Word by Adam Kaye
Bo Diddley :: 10.07.06 :: Paramount Theatre :: Austin, TX
Last Saturday night, blues legend Bo Diddley passed through Austin, Texas, sitting center stage for about an hour, sharing himself with an adoring crowd at the majestic Paramount Theatre. And what a theatre this is. For a few hours it was the setting of Mr. Diddley's show, but for 91 years before that, and for many more years to come, The Paramount Theatre has occupied the same location on Congress Street in the heart of downtown Austin. The Paramount is as beautiful as they come, with immaculate detail in every nook and cranny. Like The Warfield or The Hammerstein Ballroom, The Paramount is one of those spaces where everything sounds better.
Traveling with Bo this time around are two fantastic individuals – Austin's own Ruthie Foster and Alvin Youngblood Hart. Ruthie began the show by calmly walking to the front of the stage, alone with her guitar, and easing everybody into the night with a short but stellar set highlighting her diverse talents. The music ranged from reggae to traditional blues to singer/songwriter folk, but the crowning jewel was easily the song she performed a cappella, standing away from the microphone but just close enough to get her voice to the "cheap" seats. For the sake of the rest of the world, I hope she continues to get such high profile gigs.
As Ruthie exited stage left, Alvin Youngblood Hart was walking toward the front of the stage and a full band was moving toward their instruments, which had sat untouched behind Ruthie while she performed. With long dreads and a black leather vest, Mr. Hart strapped on an electric guitar and started rocking his blues. With a growling guitar sound reminiscent of ZZ Top, Hart jammed for about 30 minutes, taking the audience with him on multiple musical trips. He didn't have the instant acceptance that came with Ruthie's hometown status, but his lyrics were intelligent and the band behind him was rippin'. The same stellar band performed behind Bo later in the evening, but it was during Alvin's set that they were really given the opportunity to let it all hang out.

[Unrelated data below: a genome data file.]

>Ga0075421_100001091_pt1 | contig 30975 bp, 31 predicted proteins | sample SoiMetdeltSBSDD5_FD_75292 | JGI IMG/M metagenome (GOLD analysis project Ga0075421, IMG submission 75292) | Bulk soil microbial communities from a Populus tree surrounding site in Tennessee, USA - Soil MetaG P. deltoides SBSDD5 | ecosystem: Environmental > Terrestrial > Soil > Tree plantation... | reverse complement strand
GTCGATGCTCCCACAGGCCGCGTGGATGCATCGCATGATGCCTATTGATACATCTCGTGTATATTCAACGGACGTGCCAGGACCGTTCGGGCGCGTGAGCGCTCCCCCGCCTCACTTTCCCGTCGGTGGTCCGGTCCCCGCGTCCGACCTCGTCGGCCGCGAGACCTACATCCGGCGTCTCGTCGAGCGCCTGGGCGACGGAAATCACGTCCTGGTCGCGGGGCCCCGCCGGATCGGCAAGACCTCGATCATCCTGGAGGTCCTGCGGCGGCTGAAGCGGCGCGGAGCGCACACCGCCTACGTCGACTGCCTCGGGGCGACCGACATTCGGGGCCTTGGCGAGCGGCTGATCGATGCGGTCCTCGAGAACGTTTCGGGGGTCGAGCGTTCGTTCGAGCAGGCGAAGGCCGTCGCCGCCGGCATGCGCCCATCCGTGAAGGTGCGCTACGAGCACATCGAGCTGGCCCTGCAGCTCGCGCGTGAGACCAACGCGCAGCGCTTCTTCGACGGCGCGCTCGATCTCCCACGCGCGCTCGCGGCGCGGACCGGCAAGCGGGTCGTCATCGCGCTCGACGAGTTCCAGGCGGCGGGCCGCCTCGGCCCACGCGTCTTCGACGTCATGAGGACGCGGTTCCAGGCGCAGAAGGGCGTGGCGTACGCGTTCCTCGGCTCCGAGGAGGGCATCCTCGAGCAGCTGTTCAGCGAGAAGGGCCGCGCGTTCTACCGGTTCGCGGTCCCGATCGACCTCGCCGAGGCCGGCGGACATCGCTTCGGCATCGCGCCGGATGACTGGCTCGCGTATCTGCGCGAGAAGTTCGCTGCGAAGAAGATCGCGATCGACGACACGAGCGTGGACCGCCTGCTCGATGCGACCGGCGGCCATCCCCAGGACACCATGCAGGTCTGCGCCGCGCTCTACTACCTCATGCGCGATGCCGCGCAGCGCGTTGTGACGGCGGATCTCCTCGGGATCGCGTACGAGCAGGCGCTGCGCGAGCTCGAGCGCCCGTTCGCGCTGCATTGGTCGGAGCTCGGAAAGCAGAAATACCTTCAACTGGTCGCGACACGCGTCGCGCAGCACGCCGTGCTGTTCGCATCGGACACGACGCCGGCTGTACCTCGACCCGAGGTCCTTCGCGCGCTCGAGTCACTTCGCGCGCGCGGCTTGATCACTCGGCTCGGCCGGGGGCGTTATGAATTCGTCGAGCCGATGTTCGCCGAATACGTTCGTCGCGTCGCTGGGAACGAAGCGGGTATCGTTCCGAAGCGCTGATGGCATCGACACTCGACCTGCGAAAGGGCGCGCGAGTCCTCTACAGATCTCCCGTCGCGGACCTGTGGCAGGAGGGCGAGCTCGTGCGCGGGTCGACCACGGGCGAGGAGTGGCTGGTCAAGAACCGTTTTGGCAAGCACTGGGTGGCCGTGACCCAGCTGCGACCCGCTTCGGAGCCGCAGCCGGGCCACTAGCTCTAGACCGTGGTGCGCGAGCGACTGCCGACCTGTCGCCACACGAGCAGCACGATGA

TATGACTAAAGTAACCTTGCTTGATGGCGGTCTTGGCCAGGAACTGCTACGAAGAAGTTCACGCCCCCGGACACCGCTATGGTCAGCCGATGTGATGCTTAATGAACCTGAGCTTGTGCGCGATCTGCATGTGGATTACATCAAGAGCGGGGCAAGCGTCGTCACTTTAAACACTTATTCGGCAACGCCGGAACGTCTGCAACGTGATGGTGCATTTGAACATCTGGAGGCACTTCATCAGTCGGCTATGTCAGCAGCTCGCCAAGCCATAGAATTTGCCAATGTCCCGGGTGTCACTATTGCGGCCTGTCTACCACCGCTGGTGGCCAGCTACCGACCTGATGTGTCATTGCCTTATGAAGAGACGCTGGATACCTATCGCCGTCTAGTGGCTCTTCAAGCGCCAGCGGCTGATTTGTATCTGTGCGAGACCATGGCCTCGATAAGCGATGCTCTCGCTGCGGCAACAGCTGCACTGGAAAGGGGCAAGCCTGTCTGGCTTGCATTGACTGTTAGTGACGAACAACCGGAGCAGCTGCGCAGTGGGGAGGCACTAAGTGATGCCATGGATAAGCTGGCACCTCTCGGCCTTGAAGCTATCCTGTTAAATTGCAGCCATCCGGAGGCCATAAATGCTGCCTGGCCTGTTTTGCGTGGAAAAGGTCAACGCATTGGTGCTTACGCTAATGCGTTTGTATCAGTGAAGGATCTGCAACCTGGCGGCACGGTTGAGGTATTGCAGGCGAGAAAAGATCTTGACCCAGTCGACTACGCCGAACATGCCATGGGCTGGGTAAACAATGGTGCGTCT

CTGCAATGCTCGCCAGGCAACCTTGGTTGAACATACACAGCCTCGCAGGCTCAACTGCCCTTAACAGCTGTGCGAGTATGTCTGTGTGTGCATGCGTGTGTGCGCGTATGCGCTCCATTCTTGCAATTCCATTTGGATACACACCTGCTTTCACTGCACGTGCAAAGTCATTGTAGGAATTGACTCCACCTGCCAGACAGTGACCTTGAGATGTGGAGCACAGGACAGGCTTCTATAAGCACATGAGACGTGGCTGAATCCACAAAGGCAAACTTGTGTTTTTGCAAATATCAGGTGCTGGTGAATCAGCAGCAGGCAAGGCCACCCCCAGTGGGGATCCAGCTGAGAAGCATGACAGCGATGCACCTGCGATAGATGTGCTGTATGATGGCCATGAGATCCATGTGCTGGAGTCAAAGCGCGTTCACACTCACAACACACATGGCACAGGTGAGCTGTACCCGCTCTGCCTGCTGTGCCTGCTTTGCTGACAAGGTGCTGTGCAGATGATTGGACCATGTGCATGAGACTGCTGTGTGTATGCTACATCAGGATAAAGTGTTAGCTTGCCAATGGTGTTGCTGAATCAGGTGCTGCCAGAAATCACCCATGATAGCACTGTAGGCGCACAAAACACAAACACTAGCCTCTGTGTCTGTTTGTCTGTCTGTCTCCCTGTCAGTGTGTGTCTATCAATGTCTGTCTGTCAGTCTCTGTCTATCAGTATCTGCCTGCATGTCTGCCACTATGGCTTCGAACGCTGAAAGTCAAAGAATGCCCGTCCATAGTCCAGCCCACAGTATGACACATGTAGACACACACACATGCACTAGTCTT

Bo Diddley by Norm Harris
After his set concluded, there was a break of about 25 minutes or so before the lights in the lobby began to flicker, signaling the beginning of Bo Diddley's set. After a glowing introduction, Bo carefully ambled to the chair that had been set up for him at center stage, wearing white tennis shoes with Velcro straps, his signature black fedora, and a shiny silver shirt like you might expect at a high school rave or a late night show at the High Sierra Music Hall, obviously far more concerned with sharing the blues than with making Mr. Blackwell's Best Dressed List. He spent his first few minutes getting comfortable and attempting to fix a technical issue with his classic rectangular electric guitar, but he eventually settled in and began playing that guitar, which produced a ringing metallic tone that was unmistakably Diddley. Even if you had never heard him play before, it should have been obvious that nobody creates this tone but Bo.
Almost the entire set was classic blues tunes, including "I'm A Man," "Who Do You Love," and the closer, "Hey Bo Diddley," during which he had the entire audience standing, clapping, and singing "Heyyy, Bo Diddley!" There were a couple new tunes as well, including a painfully direct "Wake Up America" rap that plainly pointed out a handful of the things that we seem to have backwards in our country these days.
At 77 years old and with over 50 years of performing under his belt, Bo Diddley knows exactly what he's doing on stage. These days, you can't listen to an hour of radio without hearing a song that was influenced by the music of Bo Diddley. And while his guitar playing isn't quite as good as it once was, it still feels damn good to stand in a beautiful theatre, clapping and stomping, singing "Heyyy, Bo Diddley!" and watching him reap the benefits of a lifetime devoted to the blues.
JamBase | Austin
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